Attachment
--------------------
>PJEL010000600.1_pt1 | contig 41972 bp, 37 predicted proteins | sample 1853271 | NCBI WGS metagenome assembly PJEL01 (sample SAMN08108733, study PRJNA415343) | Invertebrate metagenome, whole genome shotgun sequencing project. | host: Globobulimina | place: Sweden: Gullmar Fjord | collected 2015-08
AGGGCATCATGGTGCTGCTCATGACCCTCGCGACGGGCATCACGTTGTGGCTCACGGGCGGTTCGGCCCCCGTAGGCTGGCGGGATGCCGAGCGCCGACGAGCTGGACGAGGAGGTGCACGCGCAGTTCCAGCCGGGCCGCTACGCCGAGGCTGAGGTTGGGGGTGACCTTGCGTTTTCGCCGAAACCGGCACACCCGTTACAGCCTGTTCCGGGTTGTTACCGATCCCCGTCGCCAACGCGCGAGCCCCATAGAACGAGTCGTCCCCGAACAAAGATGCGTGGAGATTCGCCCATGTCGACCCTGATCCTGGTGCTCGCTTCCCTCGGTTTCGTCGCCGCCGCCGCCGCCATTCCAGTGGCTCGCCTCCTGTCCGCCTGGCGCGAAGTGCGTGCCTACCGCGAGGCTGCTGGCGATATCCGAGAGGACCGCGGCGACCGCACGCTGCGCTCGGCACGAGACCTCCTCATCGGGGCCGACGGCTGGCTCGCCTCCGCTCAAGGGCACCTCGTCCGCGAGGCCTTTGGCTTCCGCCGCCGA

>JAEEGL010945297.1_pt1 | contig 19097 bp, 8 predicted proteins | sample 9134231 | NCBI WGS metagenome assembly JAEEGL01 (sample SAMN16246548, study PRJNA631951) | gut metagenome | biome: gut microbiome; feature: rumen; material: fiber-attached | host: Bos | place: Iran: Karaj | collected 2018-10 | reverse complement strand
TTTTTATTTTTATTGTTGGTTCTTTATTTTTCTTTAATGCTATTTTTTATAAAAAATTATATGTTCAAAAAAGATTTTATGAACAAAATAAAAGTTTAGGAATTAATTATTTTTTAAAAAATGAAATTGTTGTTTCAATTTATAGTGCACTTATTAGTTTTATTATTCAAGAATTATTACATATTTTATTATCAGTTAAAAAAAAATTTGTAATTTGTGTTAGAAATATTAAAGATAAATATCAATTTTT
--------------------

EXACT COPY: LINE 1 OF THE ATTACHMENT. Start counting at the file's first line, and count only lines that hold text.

>PJEL010000600.1_pt1 | contig 41972 bp, 37 predicted proteins | sample 1853271 | NCBI WGS metagenome assembly PJEL01 (sample SAMN08108733, study PRJNA415343) | Invertebrate metagenome, whole genome shotgun sequencing project. | host: Globobulimina | place: Sweden: Gullmar Fjord | collected 2015-08